ALL THE CHINESE FOOD IN THE WORLD
I’m always sad when the gig ends. Three grueling weeks with a showroom crew I only see each spring and fall, preparing for the home textile market. I’ll especially miss the Flower Marys—a jubilant self-named group of gay men who fashion stunning floral arrangements. Peggy, Mary, Louise. Men whose real names I never learned or have long since forgotten. Over time, a musician among them will marry the showroom designer. Others vanish into illness, addiction. The displays shrink, the crew downsize with budget cuts. But this warm spring evening, in the early aughts, it’s all still in place, and I’ve got one night left in New York, where old friends, commercial photographers soon to be forced from the city by hostile buyout, have graciously lent me their tiny West Village apartment while they’re out of town.
Bags packed, rooms tidied, I’m caught in familiar disjunction between east and west coast. “Pick up,” I say, over-ordering Chinese from the place on Bethune, though it’s blocks away.
At Bleecker, a yellow cab slows; the driver stares rolling past. Exhaust trailed by a faint scent of honeysuckle. Violet dusk dissolves the thin wedge of playground ahead, memory slip-sliding into overlay as I cross the street—this neighborhood the stomping ground of my early adulthood. I was forged here, but it’s no longer my home.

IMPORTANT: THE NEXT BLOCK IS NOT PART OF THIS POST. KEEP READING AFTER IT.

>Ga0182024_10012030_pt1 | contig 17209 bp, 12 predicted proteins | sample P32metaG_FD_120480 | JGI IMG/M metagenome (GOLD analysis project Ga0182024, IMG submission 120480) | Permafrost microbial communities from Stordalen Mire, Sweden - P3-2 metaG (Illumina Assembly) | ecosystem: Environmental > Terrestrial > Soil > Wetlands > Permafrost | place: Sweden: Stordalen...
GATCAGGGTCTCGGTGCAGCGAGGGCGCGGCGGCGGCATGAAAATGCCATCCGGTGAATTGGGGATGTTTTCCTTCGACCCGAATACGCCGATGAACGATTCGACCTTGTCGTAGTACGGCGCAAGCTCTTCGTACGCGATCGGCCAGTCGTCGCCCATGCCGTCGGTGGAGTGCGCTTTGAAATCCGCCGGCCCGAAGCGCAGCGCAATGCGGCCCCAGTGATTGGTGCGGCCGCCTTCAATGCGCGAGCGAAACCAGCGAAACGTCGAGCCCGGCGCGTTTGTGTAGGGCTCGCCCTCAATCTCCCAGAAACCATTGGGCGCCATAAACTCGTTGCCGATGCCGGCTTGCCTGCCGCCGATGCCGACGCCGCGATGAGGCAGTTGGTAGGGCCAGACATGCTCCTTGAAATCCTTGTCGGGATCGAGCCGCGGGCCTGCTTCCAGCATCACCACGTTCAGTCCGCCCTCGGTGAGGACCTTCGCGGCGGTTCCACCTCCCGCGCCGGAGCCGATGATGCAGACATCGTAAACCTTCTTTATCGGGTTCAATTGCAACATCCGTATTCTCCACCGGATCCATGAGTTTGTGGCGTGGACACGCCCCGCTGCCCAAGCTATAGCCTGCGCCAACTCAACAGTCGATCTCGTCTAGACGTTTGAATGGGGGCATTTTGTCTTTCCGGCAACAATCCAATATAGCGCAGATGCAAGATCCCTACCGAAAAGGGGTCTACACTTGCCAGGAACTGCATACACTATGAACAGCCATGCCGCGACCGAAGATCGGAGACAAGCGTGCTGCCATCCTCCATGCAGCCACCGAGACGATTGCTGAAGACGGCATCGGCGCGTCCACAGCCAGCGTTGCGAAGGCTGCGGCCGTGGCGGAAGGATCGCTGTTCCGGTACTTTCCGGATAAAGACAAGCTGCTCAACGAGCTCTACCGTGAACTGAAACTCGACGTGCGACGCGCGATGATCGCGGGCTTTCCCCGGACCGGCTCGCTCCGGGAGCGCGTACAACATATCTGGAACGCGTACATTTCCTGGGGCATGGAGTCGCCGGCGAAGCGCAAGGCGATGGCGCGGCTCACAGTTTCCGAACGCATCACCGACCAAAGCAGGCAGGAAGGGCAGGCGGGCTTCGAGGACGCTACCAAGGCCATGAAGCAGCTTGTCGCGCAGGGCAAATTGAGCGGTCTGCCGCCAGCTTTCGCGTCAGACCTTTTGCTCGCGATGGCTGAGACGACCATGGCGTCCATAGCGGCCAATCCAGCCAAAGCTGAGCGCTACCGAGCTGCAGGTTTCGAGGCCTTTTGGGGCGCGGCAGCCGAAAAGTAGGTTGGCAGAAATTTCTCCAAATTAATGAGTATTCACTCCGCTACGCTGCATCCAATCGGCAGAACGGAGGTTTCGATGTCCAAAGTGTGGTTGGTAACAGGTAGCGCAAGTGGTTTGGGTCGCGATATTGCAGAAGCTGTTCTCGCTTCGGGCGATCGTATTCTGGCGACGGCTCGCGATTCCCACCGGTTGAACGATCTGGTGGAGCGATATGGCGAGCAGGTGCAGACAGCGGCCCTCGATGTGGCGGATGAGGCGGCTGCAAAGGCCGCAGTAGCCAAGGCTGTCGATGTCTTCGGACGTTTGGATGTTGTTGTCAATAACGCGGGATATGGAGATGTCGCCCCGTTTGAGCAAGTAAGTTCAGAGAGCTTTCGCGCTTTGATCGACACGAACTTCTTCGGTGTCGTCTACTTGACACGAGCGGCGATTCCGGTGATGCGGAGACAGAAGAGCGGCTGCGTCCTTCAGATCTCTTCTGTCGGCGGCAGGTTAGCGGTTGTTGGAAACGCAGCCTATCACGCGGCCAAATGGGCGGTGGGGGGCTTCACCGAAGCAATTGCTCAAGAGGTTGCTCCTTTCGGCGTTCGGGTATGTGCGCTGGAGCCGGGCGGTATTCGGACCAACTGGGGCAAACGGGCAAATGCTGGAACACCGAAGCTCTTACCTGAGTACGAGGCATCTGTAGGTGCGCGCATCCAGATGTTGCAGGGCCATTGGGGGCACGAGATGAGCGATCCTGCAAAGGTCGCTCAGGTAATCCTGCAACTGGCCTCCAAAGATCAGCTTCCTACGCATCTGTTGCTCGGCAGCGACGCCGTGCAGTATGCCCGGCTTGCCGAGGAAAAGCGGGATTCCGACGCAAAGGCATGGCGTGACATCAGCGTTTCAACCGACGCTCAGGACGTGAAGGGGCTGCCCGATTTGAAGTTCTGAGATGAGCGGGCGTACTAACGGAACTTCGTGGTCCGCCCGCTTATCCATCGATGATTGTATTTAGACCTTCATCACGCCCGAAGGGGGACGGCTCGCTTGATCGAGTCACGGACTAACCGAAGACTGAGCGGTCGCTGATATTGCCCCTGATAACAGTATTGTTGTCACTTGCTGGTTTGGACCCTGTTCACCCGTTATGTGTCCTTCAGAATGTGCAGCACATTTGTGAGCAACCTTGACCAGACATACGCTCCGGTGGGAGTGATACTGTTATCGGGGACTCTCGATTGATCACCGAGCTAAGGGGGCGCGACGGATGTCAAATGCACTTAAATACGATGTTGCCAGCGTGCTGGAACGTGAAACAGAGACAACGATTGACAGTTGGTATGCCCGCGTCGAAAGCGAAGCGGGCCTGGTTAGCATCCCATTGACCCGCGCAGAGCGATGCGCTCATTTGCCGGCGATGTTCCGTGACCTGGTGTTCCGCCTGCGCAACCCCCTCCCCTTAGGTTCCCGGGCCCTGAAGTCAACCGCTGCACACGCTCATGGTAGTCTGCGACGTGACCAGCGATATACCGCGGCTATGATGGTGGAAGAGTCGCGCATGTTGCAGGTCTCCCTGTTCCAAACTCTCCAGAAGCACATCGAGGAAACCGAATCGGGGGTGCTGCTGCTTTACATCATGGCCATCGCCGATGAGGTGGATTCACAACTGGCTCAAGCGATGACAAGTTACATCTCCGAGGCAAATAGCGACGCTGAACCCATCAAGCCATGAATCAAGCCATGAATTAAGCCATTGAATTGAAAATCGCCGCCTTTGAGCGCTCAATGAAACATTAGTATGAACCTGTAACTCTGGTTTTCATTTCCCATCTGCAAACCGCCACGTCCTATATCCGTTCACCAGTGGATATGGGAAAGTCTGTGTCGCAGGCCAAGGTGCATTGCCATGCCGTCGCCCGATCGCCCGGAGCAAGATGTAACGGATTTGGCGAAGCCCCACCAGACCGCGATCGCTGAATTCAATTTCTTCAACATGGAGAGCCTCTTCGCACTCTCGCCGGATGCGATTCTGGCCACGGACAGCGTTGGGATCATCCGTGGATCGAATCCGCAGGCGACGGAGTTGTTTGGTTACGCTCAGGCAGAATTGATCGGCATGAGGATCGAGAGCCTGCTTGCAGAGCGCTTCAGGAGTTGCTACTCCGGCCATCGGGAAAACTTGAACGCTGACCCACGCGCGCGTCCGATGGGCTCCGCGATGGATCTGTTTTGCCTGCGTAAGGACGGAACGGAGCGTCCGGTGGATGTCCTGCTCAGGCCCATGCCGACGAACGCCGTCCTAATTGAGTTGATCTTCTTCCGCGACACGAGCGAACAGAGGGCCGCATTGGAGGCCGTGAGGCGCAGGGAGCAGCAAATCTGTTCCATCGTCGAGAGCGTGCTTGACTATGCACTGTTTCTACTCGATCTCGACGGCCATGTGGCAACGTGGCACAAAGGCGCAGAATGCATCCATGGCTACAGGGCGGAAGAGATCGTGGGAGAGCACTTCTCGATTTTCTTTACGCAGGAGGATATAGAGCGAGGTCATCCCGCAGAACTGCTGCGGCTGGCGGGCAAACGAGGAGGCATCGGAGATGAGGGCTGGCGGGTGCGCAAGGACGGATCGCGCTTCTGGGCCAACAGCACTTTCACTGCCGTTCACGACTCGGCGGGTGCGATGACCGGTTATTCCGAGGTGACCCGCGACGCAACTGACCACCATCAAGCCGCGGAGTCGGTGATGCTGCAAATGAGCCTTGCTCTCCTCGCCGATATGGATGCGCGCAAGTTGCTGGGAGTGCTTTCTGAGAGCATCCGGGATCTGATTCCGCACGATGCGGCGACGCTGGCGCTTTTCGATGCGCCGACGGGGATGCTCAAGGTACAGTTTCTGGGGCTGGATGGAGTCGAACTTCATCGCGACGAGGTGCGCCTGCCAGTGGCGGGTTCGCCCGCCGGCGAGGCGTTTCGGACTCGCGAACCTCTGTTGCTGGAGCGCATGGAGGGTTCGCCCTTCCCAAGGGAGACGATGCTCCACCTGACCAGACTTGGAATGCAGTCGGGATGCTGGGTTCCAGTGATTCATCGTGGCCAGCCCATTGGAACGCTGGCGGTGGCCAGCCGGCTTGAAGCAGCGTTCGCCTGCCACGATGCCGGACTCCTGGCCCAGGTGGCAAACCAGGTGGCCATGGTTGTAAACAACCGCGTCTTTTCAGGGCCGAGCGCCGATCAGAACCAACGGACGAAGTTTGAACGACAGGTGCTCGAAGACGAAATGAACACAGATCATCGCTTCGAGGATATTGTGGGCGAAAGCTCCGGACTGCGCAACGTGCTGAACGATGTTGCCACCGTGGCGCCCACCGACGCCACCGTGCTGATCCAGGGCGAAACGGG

Exiting as I enter, a delivery guy blocks my view. But when I reach the counter and give my name, there they are. The Flower Marys, in their casual best, gathered around a banquet table in the garish dining room.
Community’s a tired word that doesn’t capture their spirited bond. Its sharp edges of derogatory wit. The longings shared, the common drive for physical release. No late hour, no black eye, no drunken fall down a brownstone stoop, too much to preclude comfort, rescue by any means. A belonging that I—a straight woman, single, middle-aged—will never know. My envy most shameful considering the era they came of age.
Their boss, who resembles the silver-haired partner on Mad Men—and on whom I’ve always had a crush—raises his chin in smiling recognition. He tips his head; an invitation to join. I smile back, nod toward the takeout bags lining the counter. He shrugs, as if saying, your choice. Indecision races my heart.
“Twenty-nine-oh-four,” the cashier says loudly. I’m slow to realize he’s speaking to me.
“Sorry, sorry,” I say, fumbling for my credit card.
When I look over at the table again, glasses are raised, the silver-haired Mary’s head thrown back in laughter. If I walk over, someone will pull out a chair. They might even fill me in on the joke. But my lonely status, so painfully blatant, will change the evening’s tenor, their raucous pleasure curtailed. For a moment, I watch. Then the cashier returns my card, motions me to clear the way. Inside flimsy white plastic, the paper bag’s already seeping grease. I take my food and slip back out into the velvet night.
A graduate of the MFA Program for Writers at Warren Wilson College, Sue Mell’s work has appeared or is forthcoming in Narrative Magazine, The Journal of Compressed Creative Arts, and Newtown Literary. A collection of Sue Mell’s flash fiction was recently selected as a semifinalist in the Black Lawrence Press chapbook competition.
Read more from Cleaver Magazine’s Issue #25.